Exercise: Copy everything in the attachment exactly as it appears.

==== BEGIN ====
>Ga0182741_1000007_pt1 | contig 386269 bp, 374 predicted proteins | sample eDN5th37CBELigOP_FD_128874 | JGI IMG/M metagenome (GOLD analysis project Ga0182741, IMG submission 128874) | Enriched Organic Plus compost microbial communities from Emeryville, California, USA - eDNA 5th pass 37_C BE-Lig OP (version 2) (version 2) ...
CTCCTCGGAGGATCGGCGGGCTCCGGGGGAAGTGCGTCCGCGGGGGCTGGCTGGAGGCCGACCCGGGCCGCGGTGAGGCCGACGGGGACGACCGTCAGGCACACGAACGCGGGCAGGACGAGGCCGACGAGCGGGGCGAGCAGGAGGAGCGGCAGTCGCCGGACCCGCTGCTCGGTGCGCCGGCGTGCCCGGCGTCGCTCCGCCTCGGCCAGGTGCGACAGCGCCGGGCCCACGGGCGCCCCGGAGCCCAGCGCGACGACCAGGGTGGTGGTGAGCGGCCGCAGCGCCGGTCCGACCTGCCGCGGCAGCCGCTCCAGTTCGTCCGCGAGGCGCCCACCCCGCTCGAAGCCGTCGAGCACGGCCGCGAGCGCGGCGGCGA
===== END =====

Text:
>Ga0182741_1000007_pt1 | contig 386269 bp, 374 predicted proteins | sample eDN5th37CBELigOP_FD_128874 | JGI IMG/M metagenome (GOLD analysis project Ga0182741, IMG submission 128874) | Enriched Organic Plus compost microbial communities from Emeryville, California, USA - eDNA 5th pass 37_C BE-Lig OP (version 2) (version 2) ...
CTCCTCGGAGGATCGGCGGGCTCCGGGGGAAGTGCGTCCGCGGGGGCTGGCTGGAGGCCGACCCGGGCCGCGGTGAGGCCGACGGGGACGACCGTCAGGCACACGAACGCGGGCAGGACGAGGCCGACGAGCGGGGCGAGCAGGAGGAGCGGCAGTCGCCGGACCCGCTGCTCGGTGCGCCGGCGTGCCCGGCGTCGCTCCGCCTCGGCCAGGTGCGACAGCGCCGGGCCCACGGGCGCCCCGGAGCCCAGCGCGACGACCAGGGTGGTGGTGAGCGGCCGCAGCGCCGGTCCGACCTGCCGCGGCAGCCGCTCCAGTTCGTCCGCGAGGCGCCCACCCCGCTCGAAGCCGTCGAGCACGGCCGCGAGCGCGGCGGCGA